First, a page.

You may have better results with a lower stepdown ratio. If the transformer has a 16 or even 32ohm tap, for example, try that. You wont get as much voltage at the output, but you dont really need that. As much as the STAX mafia likes to talk about freakishly high voltage swing, nobody uses much more than 100vrms in real life. It is not uncommon to see electrostatic headphones singing proudly with only 5-10v.
Transformers are not perfect devices. They do not (generally) work as well as one would hope backwards. Yea, a theoretically perfect device would work exactly the same forwards or backwards, but you know.
The lower stepdown ratio would appear as a higher impedance to the amp, which is nice. Lower step down ratio transformers are said to work better (I dont know why) than their higher ratio brothers. The higher impedance primary (well, really the secondary wired backwards...) would show a higher DCR to the amp AND show a higher inductance - both of these things are niceeee here.
You mentioned the Ciuffoli article - the transformers he used *only* had a voltage ratio of 1:14.4 which is an impedance ratio of ~1:207 - a FAR cry from 1:1900(impedance). Again, you don't really need as much voltage as many people like to say and 1:14.4 (voltage) gets us ample output voltage with even a relatively low voltage input. 2.6v from the amp (which is basically nothing for any reasonable SS speaker amp) becomes ~37.5v at the output - which is a bit more thana more than we really need - with WAY more voltage available from the amp and also through the transformer.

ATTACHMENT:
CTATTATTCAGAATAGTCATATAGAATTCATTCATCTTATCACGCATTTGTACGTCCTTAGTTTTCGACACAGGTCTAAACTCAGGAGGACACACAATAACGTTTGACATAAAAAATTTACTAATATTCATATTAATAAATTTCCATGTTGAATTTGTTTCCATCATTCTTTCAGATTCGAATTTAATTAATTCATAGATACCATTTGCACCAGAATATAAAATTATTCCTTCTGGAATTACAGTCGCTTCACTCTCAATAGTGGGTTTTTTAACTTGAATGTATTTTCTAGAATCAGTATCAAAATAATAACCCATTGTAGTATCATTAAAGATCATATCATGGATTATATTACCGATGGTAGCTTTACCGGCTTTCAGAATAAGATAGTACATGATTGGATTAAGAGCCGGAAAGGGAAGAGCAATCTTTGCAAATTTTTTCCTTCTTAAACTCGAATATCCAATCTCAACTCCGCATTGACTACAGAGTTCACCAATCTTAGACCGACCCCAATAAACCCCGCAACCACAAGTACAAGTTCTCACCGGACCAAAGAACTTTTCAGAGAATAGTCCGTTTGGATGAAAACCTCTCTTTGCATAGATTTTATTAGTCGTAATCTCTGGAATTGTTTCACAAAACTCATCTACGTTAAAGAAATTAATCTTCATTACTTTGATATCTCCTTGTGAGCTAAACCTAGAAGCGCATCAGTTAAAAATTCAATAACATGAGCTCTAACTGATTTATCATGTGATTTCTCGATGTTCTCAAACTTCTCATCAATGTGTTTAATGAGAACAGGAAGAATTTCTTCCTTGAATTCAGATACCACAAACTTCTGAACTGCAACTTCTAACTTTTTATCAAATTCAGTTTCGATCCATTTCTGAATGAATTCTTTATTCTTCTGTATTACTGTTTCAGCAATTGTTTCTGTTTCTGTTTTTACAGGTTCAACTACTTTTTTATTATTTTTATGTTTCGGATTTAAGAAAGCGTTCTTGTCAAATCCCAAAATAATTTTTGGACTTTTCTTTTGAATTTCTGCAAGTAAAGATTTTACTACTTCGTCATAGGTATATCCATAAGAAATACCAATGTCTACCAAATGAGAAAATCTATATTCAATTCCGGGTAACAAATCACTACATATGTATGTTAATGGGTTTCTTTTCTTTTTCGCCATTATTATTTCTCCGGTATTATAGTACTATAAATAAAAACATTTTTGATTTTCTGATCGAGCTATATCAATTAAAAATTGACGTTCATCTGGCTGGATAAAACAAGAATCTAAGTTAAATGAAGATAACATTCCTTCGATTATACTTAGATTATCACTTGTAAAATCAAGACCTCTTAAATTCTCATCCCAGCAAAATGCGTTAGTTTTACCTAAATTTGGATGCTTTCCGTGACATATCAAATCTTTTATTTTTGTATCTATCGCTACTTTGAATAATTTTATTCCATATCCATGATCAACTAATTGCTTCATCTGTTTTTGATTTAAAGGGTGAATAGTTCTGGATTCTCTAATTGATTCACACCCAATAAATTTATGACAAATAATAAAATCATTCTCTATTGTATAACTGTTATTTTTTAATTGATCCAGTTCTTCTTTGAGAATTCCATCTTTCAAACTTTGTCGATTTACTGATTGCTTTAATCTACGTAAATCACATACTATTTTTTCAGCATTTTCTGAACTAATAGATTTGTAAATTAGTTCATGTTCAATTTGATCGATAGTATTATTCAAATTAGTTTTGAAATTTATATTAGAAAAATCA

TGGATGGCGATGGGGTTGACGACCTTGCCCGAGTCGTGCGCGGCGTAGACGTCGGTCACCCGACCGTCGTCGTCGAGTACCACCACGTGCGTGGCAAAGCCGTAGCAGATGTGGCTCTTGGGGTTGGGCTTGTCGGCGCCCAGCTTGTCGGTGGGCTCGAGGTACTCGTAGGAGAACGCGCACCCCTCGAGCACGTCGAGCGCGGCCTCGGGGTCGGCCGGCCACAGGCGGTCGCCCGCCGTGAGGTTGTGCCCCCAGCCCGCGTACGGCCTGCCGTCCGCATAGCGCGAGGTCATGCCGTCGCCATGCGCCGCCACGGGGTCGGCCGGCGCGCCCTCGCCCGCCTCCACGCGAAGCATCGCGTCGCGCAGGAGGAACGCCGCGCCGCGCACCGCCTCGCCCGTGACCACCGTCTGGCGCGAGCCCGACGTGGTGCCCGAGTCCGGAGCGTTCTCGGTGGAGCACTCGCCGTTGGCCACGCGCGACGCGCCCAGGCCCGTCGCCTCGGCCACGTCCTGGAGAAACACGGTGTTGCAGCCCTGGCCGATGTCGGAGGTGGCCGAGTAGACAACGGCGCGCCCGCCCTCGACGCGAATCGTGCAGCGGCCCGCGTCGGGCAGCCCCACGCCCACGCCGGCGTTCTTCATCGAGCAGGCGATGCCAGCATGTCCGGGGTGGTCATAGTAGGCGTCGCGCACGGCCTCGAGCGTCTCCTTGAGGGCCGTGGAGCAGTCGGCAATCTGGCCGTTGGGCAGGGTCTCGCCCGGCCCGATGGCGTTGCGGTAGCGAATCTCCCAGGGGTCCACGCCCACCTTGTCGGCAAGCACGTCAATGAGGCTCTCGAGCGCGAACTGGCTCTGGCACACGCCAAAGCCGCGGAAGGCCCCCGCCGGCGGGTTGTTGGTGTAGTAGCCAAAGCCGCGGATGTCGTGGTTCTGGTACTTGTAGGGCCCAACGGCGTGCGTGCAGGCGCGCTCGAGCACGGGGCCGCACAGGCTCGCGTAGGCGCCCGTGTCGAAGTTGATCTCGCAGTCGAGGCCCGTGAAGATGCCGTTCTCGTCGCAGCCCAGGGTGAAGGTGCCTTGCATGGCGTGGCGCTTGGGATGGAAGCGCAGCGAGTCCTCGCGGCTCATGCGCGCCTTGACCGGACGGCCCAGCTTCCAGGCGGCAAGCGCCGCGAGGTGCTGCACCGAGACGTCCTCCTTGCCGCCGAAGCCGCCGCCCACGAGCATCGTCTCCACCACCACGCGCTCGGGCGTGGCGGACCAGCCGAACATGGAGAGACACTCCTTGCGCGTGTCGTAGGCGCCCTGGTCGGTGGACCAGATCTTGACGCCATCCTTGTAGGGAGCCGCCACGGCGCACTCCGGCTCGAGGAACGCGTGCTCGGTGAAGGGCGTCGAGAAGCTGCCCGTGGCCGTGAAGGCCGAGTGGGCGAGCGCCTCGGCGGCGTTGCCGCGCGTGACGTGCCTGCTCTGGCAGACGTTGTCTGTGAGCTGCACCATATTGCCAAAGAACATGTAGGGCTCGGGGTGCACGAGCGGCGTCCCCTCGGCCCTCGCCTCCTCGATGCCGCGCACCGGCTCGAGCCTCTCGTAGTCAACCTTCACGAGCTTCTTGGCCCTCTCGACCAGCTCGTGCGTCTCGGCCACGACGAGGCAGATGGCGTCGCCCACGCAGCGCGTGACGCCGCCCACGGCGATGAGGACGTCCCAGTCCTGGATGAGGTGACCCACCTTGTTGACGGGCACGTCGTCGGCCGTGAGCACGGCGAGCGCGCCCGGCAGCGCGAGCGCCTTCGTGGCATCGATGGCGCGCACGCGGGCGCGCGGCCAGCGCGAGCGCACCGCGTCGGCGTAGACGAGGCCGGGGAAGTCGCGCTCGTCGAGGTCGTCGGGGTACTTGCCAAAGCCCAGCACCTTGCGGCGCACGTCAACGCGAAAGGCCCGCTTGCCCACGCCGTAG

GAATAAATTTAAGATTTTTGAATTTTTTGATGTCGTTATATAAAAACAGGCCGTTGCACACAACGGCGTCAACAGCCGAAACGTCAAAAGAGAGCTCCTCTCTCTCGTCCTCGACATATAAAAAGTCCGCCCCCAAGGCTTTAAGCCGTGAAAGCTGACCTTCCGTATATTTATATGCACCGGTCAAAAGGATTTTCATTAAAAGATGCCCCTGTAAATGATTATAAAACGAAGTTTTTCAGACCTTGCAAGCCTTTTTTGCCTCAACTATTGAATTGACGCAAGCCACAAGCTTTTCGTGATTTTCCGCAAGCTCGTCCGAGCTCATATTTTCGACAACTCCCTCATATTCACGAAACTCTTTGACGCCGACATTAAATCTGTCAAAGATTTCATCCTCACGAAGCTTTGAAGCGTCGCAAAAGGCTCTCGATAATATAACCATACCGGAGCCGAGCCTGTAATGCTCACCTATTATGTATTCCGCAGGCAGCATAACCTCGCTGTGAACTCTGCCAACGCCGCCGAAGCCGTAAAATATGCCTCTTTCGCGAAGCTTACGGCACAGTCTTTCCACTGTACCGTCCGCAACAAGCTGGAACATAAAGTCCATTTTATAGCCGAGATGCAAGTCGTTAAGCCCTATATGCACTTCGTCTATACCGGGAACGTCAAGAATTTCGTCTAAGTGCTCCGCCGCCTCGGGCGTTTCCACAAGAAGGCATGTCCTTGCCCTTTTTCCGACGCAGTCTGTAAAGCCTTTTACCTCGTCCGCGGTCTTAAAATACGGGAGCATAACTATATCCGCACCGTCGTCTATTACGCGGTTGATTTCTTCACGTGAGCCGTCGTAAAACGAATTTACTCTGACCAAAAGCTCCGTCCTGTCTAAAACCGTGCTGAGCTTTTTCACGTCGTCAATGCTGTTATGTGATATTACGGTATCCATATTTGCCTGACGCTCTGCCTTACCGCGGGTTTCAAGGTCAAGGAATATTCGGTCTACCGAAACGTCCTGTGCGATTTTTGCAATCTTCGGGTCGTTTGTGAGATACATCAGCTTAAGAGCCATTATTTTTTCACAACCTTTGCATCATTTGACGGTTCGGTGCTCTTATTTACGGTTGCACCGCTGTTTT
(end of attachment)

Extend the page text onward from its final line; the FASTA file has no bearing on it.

Regarding stability - The vast majority of solid-state speaker amps will be stable driving 32ohms. They will be stable driving 300ohms. They will be stable just swinging voltage with no load at all! Some amps do have output protection, but I would never count on it. Shorting an amp (or even showing it a load impedance BELOW some acceptable limit) is a surefire way to kill it. Don't worry that you are not "loading the amp down" - that is leftover BS from certain tube designs. Put another way I would worry FAR more about shorting the amp out than I would about "underloading" it. There are no doubt exceptions, but they are insanely rare.
Edited by nikongod - 5/30/14 at 12:25pm